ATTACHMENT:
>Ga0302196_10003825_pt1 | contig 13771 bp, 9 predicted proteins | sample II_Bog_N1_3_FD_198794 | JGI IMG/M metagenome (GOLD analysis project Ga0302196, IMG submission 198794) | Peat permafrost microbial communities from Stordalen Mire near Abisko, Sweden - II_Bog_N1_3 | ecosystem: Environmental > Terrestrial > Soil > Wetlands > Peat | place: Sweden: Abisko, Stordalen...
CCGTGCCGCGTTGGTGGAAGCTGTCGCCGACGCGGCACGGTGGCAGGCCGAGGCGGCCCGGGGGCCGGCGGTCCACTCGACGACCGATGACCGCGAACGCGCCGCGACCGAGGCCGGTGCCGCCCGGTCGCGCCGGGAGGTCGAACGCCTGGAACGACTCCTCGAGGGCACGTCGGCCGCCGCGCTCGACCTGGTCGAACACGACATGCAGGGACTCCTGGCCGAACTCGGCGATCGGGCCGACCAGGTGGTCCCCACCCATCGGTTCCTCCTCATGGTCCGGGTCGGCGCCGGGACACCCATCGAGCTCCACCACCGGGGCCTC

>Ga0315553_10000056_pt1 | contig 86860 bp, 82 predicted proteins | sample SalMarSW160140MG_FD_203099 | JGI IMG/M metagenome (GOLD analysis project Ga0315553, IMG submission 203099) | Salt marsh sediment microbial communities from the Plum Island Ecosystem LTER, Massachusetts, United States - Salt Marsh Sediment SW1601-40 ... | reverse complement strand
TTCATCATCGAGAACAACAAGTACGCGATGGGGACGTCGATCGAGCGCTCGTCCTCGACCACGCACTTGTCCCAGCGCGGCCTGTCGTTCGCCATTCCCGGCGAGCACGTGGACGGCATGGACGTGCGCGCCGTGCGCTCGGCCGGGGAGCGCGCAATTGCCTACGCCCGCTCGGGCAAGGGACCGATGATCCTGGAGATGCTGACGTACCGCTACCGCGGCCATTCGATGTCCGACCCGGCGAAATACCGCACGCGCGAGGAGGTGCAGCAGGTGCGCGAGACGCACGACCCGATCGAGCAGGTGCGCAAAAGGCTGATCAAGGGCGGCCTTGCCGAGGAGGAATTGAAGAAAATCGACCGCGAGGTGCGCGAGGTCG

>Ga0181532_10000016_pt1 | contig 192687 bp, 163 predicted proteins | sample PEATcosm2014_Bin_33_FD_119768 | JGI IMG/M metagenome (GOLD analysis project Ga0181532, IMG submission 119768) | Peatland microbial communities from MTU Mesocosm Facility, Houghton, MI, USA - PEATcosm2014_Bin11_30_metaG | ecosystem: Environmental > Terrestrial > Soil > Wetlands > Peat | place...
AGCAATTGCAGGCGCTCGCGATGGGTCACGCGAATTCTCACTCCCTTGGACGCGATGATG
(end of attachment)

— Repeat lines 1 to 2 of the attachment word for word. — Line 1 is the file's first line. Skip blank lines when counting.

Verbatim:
>Ga0302196_10003825_pt1 | contig 13771 bp, 9 predicted proteins | sample II_Bog_N1_3_FD_198794 | JGI IMG/M metagenome (GOLD analysis project Ga0302196, IMG submission 198794) | Peat permafrost microbial communities from Stordalen Mire near Abisko, Sweden - II_Bog_N1_3 | ecosystem: Environmental > Terrestrial > Soil > Wetlands > Peat | place: Sweden: Abisko, Stordalen...
CCGTGCCGCGTTGGTGGAAGCTGTCGCCGACGCGGCACGGTGGCAGGCCGAGGCGGCCCGGGGGCCGGCGGTCCACTCGACGACCGATGACCGCGAACGCGCCGCGACCGAGGCCGGTGCCGCCCGGTCGCGCCGGGAGGTCGAACGCCTGGAACGACTCCTCGAGGGCACGTCGGCCGCCGCGCTCGACCTGGTCGAACACGACATGCAGGGACTCCTGGCCGAACTCGGCGATCGGGCCGACCAGGTGGTCCCCACCCATCGGTTCCTCCTCATGGTCCGGGTCGGCGCCGGGACACCCATCGAGCTCCACCACCGGGGCCTC